a.

The time it takes for the drug to cause half of its therapeutic response

b.

The time it takes for one half of the original amount of a drug to reach the target cells

c.

The time it takes for one half of the original amount of a drug to be removed from the body

d.

The time it takes for one half of the original amount of a drug to be absorbed into the circulation

 

 

ANS: C

A drug’s half-life is the time it takes for one half of the original amount of a drug to be removed from the body. It is a measure of the rate at which drugs are removed from the body. The other options are incorrect definitions of half-life.

 

DIF: COGNITIVE LEVEL: Understanding (Comprehension) REF: p. 27

TOP:NURSING PROCESS: General

MSC: NCLEX: Physiological Integrity: Pharmacological and Parenteral Therapies

 

6. When administering drugs, the nurse remembers that the duration of action of a drug is defined as which of these?

a.

The time it takes for a drug to elicit a therapeutic response

b.

The amount of time needed to remove a drug from circulation

c.

The time it takes for a drug to achieve its maximum therapeutic response

d.

The time period at which a drug’s concentration is sufficient to cause a therapeutic response

 

 

ANS: D

Duration of action is the time during which drug concentration is sufficient to elicit a therapeutic response. The other options do not define duration of action. A drug’s onset of action is the time it takes for the drug to elicit a therapeutic response. A drug’s peak effect is the time it takes for the drug to reach its maximum therapeutic response. Elimination is the length of time it takes to remove a drug from circulation.

 

DIF: COGNITIVE LEVEL: Understanding (Comprehension) REF: p. 28

TOP:NURSING PROCESS: General

MSC: NCLEX: Physiological Integrity: Pharmacological and Parenteral Therapies

 

7. When reviewing the mechanism of action of a specific drug, the nurse reads that the drug works by selective enzyme interaction. Which of these processes describes selective enzyme interaction?

a.

The drug alters cell membrane permeability.

b.

The drug’s effectiveness within the cell walls of the target tissue is enhanced.

c.

The drug is attracted to a receptor on the cell wall, preventing an enzyme from binding to that receptor.

d.

The drug binds to an enzyme molecule and inhibits or enhances the enzyme’s action with the normal target cell.

 

 

ANS: D

With selective enzyme interaction, the drug attracts the enzymes to bind with the drug instead of allowing the enzymes to bind with their normal target cells. As a result, the target cells are protected from the action of the enzymes. This results in a drug effect. The actions described in the other options do not occur with selective enzyme interactions.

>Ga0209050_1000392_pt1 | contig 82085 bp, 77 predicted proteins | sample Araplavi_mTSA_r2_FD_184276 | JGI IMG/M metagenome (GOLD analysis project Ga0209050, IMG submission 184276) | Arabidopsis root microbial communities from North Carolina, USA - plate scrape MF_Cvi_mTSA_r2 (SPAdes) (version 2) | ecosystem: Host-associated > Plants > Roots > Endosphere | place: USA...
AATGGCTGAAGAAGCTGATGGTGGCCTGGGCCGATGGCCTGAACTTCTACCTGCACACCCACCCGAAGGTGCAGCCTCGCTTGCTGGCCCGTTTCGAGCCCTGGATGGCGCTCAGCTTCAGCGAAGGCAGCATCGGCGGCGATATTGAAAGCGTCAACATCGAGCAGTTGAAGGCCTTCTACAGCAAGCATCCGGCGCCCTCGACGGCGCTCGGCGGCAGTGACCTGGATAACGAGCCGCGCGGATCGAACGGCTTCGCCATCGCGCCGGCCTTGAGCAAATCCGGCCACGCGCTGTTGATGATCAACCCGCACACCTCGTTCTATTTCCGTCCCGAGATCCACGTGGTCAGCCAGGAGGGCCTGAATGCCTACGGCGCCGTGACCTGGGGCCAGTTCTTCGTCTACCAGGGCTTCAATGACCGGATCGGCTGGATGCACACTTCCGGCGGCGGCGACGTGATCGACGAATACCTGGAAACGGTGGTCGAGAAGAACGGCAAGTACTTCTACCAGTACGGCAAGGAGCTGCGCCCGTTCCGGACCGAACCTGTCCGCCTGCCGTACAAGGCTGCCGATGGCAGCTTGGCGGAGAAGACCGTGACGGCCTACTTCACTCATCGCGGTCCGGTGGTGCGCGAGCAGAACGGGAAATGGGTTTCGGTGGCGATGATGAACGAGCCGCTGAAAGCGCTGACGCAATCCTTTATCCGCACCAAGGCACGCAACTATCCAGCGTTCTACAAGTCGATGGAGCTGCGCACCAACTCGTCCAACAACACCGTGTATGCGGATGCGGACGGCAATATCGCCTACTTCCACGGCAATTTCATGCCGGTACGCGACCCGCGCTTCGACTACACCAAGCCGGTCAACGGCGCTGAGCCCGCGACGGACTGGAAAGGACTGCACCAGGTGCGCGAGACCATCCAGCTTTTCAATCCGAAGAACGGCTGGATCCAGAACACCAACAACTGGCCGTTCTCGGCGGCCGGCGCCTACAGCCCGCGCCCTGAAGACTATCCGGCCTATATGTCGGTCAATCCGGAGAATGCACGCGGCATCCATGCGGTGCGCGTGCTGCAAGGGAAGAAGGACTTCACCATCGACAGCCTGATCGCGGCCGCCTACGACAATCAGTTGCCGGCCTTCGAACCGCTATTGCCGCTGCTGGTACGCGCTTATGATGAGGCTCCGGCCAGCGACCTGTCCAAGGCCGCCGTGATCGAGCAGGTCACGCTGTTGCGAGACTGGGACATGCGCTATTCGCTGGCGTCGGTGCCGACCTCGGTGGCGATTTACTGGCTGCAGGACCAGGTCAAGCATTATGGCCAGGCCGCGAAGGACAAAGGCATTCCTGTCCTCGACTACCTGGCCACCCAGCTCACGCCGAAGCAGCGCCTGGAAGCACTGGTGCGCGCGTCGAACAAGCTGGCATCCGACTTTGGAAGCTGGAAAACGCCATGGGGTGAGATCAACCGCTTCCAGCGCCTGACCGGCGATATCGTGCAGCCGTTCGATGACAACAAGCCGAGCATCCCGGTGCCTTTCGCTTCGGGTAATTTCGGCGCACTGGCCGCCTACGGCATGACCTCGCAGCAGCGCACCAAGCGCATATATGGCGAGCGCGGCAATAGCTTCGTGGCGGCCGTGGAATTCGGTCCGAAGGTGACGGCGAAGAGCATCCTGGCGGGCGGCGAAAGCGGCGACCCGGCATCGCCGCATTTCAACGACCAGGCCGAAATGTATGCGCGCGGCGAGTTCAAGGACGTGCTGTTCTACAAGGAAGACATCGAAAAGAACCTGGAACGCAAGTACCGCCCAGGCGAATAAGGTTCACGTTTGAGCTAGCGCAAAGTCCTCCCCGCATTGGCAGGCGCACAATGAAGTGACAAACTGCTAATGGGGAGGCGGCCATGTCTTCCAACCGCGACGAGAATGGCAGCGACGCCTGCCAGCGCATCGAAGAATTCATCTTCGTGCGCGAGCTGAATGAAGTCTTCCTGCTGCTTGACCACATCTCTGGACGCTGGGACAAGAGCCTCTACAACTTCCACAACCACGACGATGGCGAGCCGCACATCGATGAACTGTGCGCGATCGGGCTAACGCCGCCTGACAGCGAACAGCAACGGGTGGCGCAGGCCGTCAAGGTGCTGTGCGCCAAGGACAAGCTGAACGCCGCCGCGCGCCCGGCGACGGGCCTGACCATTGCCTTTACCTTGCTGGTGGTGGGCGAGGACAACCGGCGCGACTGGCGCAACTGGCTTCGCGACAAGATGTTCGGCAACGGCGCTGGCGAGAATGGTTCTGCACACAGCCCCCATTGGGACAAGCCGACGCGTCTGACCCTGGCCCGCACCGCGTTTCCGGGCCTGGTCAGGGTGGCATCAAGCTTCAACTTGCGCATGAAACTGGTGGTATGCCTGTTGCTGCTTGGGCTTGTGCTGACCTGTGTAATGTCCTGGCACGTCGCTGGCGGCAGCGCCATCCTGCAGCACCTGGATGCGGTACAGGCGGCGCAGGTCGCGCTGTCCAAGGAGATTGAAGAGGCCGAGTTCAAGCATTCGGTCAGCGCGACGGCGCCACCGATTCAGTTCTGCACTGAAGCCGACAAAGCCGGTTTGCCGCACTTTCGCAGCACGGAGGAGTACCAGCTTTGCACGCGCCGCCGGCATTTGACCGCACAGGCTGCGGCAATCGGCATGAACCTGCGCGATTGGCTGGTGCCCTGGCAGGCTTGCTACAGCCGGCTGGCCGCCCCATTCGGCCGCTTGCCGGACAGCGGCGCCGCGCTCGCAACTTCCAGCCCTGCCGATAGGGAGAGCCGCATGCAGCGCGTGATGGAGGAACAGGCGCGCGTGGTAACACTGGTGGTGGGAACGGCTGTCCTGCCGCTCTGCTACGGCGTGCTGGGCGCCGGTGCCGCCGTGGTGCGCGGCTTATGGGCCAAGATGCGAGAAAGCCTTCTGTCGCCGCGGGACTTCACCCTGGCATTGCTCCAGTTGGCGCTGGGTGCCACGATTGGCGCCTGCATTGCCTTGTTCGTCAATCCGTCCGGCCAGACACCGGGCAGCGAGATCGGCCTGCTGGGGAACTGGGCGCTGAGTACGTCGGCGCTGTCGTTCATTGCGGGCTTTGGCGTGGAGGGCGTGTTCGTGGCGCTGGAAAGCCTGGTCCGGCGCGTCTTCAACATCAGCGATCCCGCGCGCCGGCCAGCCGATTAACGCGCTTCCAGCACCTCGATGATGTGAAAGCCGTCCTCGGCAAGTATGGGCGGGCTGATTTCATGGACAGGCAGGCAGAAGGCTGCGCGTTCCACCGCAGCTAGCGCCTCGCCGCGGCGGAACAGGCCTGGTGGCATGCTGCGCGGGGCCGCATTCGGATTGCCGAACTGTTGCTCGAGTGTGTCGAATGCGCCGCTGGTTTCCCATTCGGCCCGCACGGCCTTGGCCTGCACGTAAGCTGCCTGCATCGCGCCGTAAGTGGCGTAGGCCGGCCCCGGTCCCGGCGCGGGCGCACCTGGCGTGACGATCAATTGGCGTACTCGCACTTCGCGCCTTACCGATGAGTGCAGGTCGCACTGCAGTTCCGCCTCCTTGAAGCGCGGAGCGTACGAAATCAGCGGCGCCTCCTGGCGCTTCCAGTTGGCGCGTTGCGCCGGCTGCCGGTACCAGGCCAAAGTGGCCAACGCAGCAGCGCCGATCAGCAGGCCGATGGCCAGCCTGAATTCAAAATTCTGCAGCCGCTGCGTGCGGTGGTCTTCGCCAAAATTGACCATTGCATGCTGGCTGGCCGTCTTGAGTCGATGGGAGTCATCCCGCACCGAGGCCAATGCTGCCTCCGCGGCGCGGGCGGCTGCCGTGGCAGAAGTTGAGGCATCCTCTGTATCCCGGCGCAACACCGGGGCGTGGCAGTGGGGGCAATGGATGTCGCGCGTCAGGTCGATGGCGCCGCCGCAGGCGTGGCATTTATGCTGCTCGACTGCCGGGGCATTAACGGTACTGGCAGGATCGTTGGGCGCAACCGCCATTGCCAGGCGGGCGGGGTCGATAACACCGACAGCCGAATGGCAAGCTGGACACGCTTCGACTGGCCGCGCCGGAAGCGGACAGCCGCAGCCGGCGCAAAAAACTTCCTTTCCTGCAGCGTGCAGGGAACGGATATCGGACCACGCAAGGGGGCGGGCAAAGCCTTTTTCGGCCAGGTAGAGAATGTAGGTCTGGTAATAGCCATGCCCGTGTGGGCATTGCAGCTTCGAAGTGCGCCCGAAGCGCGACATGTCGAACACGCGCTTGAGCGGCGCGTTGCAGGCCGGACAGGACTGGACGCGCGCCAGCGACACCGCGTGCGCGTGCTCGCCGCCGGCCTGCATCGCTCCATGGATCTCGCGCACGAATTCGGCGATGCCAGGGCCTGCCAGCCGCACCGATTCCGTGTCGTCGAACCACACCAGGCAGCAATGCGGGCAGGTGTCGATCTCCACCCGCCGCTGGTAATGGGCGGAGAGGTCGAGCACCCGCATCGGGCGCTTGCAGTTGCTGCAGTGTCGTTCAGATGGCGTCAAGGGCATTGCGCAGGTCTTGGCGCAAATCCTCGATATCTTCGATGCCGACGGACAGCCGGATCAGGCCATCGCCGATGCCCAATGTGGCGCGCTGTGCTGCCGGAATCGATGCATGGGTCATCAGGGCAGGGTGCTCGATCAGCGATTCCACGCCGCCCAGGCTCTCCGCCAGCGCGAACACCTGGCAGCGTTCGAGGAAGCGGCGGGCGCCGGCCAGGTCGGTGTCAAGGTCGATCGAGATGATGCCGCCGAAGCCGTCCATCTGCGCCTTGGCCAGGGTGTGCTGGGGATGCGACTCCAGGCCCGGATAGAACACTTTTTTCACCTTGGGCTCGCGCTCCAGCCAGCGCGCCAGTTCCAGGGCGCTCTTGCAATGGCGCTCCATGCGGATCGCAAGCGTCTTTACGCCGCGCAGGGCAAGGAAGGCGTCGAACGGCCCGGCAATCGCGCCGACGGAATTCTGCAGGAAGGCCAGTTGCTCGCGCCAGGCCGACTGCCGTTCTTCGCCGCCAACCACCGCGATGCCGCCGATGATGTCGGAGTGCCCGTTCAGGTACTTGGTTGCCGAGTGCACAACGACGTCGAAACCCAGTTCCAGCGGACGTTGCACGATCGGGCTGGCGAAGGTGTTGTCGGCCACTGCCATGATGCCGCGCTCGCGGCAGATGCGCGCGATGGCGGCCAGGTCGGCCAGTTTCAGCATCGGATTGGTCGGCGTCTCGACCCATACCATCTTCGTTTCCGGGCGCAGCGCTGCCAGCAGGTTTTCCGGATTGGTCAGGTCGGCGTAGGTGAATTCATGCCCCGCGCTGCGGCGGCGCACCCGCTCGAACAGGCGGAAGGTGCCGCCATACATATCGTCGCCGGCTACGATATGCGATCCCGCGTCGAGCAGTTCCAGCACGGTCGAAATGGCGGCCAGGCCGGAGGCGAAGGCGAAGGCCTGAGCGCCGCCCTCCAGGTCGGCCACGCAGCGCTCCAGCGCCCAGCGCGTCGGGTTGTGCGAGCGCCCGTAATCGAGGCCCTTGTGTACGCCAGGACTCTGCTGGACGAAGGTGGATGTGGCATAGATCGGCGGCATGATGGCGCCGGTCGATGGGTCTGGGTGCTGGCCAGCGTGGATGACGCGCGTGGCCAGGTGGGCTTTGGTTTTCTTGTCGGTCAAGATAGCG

DIF: COGNITIVE LEVEL: Understanding (Comprehension) REF: p. 29

TOP:NURSING PROCESS: General

MSC: NCLEX: Physiological Integrity: Pharmacological and Parenteral Therapies

 

8. When administering a new medication to a patient, the nurse reads that it is highly protein bound. Assuming that the patient’s albumin levels are normal, the nurse would expect which result, as compared to a medication that is not highly protein bound?

a.

Renal excretion will be faster.

b.

The drug will be metabolized quickly.

c.

The duration of action of the medication will be shorter.

d.

The duration of action of the medication will be longer.

 

 

ANS: D

Drugs that are bound to plasma proteins are characterized by longer duration of action. Protein binding does not make renal excretion faster, does not speed up drug metabolism, and does not cause the duration of action to be shorter.

 

DIF: COGNITIVE LEVEL: Applying (Application) REF: pp. 24-25

TOP:NURSING PROCESS: Planning

MSC: NCLEX: Physiological Integrity: Pharmacological and Parenteral Therapies

 

9. The patient is experiencing chest pain and needs to take a sublingual form of nitroglycerin. Where does the nurse instruct the patient to place the tablet?

a.

Under the tongue

b.

On top of the tongue

c.

At the back of the throat

d.

In the space between the cheek and the gum

 

 

ANS: A

Drugs administered via the sublingual route are placed under the tongue. Drugs administered via the buccal route are placed in the space between the cheek and the gum; oral drugs are swallowed. The other options are incorrect.

 

DIF: COGNITIVE LEVEL: Understanding (Comprehension) REF: p. 22

TOP:NURSING PROCESS: Implementation

MSC: NCLEX: Physiological Integrity: Pharmacological and Parenteral Therapies

 

10. The nurse is administering medications to the patient who is in renal failure resulting from end-stage renal disease. The nurse is aware that patients with kidney failure would most likely have problems with which pharmacokinetic phase?

a.

Absorption

b.

Distribution

c.

Metabolism

d.

Excretion

 

 

ANS: D

The kidneys are the organs that are most responsible for drug excretion. Renal function does not affect the absorption and distribution of a drug. Renal function may affect metabolism of drugs to a small extent.

 

DIF: COGNITIVE LEVEL: Applying (Application) REF: p. 26

TOP:NURSING PROCESS: Assessment

MSC: NCLEX: Physiological Integrity: Pharmacological and Parenteral Therapies